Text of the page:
New address: 24 Farnsworth Street, Boston, MA 02210-1409.
To the Anchor:
Today's WCUU program is a news feature about how a lost soul named Lost Soul finds happiness. Your job is to follow the script, read your part and otherwise keep things going. When the broadcast begins, you are alone, sitting or standing in front of a microphone.
[Director: Cue the station break.]
[Director: Cue the Anchor.]
Anchor: This is WCUU, Wisdom of the Community of Unitarian Universalists, on the air.
[Director: Cue the theme music.]
Anchor: Good morning. I am [give your real or stage name], and what a show we have for you today. It's a news feature about how Lost Soul found a happy new life. When I first heard the story from one of our roving reporters, I rushed out to interview Lost Soul. I found Lost Soul in an unlikely place—washing dishes in the sink of a Unitarian Universalist congregation. Let's see that clip now.
[Director: Cue Floor Director to flicker the lights briefly. Cue Lost Soul to stand next to Anchor, pretending to wash dishes.]
Anchor: Hello, there Lost Soul. I hear you have a great story to tell.
Lost Soul: Sure do.
Anchor: Let's hear it from the top.
Lost Soul: Okay. There I was, miserable me. Nothing was right for me. No money, no job, no chance of getting one. And I knew why—no connections. People say you need good connections, the right connections, to get ahead, and that's what I wanted.
Anchor: So how does somebody get the right connections?
Lost Soul: That's what I wanted to know. I decided to walk down the street and ask the first happy-looking people I met.
Lost Soul: The first one I met was Little Kid. "Okay," I said. "I'll ask Little Kid."
[Director: Cue Floor Director to flicker lights. Cue Anchor to step out and Little Kid to step into the set. Cue Lost Soul to stop washing dishes. Bring lights back up. Cue Lost Soul.]
Lost Soul: Hey, there, Little Kid. You look happy. Got a good life?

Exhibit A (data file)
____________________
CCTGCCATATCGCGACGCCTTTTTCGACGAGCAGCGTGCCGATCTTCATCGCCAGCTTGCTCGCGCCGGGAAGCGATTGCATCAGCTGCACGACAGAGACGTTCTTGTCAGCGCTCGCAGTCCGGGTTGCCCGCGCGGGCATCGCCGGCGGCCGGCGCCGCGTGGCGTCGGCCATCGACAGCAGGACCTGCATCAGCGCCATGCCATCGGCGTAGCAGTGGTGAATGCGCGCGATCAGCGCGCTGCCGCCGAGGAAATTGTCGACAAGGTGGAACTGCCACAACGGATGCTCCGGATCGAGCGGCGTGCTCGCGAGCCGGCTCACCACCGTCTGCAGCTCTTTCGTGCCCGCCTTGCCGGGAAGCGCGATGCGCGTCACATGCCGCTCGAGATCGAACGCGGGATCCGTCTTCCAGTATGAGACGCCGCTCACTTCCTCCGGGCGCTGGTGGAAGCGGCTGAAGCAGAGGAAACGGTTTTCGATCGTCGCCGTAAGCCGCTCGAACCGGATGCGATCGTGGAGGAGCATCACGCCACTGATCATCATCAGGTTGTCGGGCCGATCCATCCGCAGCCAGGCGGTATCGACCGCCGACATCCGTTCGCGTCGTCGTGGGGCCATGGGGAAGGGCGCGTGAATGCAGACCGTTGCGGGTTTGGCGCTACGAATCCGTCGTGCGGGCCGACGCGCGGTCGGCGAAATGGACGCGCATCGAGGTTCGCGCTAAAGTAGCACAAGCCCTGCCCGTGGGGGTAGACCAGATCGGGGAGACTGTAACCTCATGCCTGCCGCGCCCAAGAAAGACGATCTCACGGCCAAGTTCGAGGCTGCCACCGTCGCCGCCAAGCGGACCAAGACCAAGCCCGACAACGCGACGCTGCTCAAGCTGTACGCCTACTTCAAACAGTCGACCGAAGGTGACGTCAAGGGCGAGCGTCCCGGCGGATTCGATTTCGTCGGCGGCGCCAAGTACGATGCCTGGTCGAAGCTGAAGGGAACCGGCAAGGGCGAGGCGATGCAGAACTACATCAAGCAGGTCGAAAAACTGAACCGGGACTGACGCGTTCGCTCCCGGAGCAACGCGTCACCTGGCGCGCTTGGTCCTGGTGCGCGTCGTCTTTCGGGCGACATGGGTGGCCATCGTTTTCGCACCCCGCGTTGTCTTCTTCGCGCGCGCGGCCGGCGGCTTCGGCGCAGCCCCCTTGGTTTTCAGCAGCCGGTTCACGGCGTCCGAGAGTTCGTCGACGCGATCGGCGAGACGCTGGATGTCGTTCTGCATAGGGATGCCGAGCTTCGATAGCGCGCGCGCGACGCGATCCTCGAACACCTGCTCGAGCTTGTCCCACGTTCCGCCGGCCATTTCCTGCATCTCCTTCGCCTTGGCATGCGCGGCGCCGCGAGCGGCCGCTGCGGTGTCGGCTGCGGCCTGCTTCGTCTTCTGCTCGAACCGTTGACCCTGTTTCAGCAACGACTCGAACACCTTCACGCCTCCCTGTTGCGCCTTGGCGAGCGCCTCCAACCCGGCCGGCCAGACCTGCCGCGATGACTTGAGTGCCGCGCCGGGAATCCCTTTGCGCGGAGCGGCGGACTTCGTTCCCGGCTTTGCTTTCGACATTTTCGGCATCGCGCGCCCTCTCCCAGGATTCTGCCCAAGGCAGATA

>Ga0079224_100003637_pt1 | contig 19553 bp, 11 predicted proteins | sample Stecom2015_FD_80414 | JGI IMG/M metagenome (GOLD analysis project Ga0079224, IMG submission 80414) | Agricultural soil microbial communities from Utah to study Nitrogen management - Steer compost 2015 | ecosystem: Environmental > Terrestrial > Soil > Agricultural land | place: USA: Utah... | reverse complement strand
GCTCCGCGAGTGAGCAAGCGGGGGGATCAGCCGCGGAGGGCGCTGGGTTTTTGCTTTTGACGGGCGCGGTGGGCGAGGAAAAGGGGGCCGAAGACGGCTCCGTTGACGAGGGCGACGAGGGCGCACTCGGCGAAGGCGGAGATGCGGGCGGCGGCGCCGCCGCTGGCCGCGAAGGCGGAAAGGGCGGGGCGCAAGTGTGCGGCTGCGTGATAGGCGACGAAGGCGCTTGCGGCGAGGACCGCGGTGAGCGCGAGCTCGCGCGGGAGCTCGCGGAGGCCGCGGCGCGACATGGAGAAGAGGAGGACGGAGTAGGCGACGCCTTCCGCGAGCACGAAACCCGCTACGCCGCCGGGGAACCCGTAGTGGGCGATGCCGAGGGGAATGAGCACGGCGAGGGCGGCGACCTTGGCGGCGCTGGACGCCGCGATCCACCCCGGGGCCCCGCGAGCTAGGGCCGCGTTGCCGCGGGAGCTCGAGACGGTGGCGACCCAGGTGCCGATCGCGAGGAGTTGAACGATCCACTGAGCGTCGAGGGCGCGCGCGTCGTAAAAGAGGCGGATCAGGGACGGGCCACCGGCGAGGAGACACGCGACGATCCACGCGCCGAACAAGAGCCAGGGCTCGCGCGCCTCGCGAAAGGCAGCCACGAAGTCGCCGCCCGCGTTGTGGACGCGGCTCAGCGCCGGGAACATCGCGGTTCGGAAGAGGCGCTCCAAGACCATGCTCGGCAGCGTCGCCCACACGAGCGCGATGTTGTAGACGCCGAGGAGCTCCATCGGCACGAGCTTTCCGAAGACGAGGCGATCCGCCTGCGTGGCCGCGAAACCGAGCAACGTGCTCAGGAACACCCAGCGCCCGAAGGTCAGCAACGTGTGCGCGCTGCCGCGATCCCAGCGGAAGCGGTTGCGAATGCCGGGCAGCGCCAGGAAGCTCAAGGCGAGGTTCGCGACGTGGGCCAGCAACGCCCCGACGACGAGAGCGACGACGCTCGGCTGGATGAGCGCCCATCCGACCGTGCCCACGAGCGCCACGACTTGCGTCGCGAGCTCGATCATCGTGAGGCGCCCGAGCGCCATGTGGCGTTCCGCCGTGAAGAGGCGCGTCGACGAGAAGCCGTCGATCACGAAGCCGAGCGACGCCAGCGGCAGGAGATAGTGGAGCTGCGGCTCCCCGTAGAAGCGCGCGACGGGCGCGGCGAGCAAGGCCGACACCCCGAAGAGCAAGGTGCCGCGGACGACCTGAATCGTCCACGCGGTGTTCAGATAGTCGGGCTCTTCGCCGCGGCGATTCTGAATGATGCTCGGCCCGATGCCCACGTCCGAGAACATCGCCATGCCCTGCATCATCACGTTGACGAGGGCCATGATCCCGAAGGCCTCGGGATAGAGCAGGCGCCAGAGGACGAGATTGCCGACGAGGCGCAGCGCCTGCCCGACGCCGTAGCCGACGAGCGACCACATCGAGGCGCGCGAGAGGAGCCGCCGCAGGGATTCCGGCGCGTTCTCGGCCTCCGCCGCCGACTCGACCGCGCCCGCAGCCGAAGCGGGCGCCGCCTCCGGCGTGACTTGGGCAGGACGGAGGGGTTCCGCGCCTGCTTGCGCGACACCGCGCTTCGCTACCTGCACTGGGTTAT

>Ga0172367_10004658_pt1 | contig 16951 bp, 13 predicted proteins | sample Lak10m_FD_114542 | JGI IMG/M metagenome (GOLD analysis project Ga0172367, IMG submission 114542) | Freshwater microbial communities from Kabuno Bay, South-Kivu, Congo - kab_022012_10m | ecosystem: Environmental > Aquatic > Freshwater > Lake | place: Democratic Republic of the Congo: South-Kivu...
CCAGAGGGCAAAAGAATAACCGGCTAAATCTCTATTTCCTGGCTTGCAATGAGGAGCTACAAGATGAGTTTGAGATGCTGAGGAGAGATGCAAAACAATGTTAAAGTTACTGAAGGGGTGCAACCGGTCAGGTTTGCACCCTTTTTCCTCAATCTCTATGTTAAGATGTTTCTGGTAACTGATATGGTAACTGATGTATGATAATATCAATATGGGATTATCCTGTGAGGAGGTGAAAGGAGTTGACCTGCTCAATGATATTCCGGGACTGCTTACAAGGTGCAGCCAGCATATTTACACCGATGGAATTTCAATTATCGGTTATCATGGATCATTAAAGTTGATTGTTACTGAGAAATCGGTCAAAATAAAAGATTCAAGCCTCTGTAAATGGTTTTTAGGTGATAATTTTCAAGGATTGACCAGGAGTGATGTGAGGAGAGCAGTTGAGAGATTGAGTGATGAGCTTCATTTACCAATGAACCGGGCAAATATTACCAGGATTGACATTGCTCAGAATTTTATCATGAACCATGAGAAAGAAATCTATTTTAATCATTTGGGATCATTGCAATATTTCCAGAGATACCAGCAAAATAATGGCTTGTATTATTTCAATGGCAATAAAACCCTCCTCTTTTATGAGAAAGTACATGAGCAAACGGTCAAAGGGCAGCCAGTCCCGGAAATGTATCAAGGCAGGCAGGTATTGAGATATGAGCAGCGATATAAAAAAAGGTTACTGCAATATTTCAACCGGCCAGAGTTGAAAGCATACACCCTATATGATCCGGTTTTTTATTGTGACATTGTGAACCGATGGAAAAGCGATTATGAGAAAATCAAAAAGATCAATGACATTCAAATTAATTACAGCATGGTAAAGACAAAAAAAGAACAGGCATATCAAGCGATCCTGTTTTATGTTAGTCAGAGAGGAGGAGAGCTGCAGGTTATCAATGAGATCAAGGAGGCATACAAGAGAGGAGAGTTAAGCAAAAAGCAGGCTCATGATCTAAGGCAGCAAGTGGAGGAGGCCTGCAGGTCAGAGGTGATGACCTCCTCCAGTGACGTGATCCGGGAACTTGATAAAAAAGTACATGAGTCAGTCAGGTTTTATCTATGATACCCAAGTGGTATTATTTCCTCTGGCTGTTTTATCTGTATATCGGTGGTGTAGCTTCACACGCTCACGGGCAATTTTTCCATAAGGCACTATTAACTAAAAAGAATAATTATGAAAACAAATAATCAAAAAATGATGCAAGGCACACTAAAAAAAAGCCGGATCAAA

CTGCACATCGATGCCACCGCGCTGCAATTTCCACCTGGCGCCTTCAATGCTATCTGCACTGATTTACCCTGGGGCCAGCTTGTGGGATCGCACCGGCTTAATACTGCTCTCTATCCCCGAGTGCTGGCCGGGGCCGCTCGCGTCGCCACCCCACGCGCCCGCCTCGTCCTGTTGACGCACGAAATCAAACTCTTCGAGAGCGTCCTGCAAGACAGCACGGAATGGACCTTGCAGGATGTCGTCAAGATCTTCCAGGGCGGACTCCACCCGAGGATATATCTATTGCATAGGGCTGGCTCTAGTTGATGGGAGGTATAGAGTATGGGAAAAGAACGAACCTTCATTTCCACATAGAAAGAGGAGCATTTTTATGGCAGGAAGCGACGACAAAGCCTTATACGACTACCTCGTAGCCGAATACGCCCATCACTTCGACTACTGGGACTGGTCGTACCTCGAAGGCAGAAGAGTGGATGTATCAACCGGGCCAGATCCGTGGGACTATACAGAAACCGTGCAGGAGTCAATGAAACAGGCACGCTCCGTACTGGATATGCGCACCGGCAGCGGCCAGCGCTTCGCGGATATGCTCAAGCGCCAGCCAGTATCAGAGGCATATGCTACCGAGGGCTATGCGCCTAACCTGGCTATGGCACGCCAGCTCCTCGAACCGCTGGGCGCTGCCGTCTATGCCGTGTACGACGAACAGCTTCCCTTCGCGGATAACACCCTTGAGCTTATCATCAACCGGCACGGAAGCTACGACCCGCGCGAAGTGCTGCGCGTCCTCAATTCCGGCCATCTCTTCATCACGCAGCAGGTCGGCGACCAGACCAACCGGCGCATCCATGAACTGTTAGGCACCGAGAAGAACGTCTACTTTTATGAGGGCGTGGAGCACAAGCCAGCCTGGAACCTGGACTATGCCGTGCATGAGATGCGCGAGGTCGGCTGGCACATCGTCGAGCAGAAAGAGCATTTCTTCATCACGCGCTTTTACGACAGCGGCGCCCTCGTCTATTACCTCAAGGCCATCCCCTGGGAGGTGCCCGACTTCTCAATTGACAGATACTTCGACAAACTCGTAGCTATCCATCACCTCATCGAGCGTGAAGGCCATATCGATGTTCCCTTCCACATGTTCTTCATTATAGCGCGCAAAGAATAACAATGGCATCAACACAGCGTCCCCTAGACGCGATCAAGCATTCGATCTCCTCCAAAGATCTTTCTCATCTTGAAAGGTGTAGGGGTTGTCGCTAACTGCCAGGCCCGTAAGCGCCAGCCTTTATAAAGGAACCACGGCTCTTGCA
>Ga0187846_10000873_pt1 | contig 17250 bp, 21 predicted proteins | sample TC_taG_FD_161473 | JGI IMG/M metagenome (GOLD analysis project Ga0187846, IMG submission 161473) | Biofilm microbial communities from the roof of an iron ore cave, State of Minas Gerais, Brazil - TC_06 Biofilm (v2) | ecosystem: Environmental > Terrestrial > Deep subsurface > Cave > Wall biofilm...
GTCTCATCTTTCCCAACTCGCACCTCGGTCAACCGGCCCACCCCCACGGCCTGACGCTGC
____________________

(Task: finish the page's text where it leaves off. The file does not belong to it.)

Little Kid: Yes, except when I am talking to strangers.
Lost Soul: But I'm Lost Soul, and I need help. You got any good connections?
Little Kid: Sure. I'm connected to my family. We all love each other. We support each other. Everything's cool all the time. I've got great connections.
Lost Soul: So how can I get good connections? How can I get happy?
Little Kid: I have no idea. I'm just Little Kid. But everybody has a family, so everybody has connections. But look, I have to go. I'm not supposed to talk to strangers.
Lost Soul: Well, thanks for your help.
[Director: Cue Floor Director to flicker lights. Cue Little Kid to step out, Anchor to step back in, and Lost Soul to resume washing dishes. Bring lights back up. Cue Anchor.]
Anchor: I guess that was a start. So what happened next?
Lost Soul: I met Sixth Grade Kid.
Anchor: So tell us about it.
[Director: Cue Floor Director to flicker lights. Cue Anchor to step out and Sixth Grade Kid to step into the set. Cue Lost Soul to stop washing dishes. Bring lights back up. Cue Lost Soul.]
Lost Soul: Hey Kid!
Sixth Grade Kid: Can I help you?
Lost Soul: Yes. I’m Lost, and I’ve got no connections. You look happy as a clam. Does that mean you have connections?
Sixth Grade Kid: Of course I have connections. Everybody has connections. I learned that in science class.
Lost Soul: Maybe I should have stayed in school. What did they teach you about connections?
Sixth Grade Kid: Everything and everybody is connected from the Big Bang on. That was the beginning, see, this great Big Bang. Then dust flew all over the place and swirled around and in a whole bunch of years the Big Bang turned into the whole big cosmos, the Universe, with all the planets and stuff and all the stars and the sun and you and me and we're all connected.
Lost Soul: Just like that. I guess so. Maybe I am connected, just like that. But my connections keep slipping away. How can I stay connected?
Sixth Grade Kid: How should I know? I'm just Sixth Grade Kid. Maybe you have to work at it. That's what everybody tells me whenever I'm having trouble with something. You've gotta work at it.
Lost Soul: Okay, well thanks for your time.
Sixth Grade Kid: No problem.
[Director: Cue Floor Director to flicker lights. Cue Sixth Grade Kid to step out, Anchor to step back in, and Lost Soul to resume washing dishes. Bring lights back up. Cue Anchor.]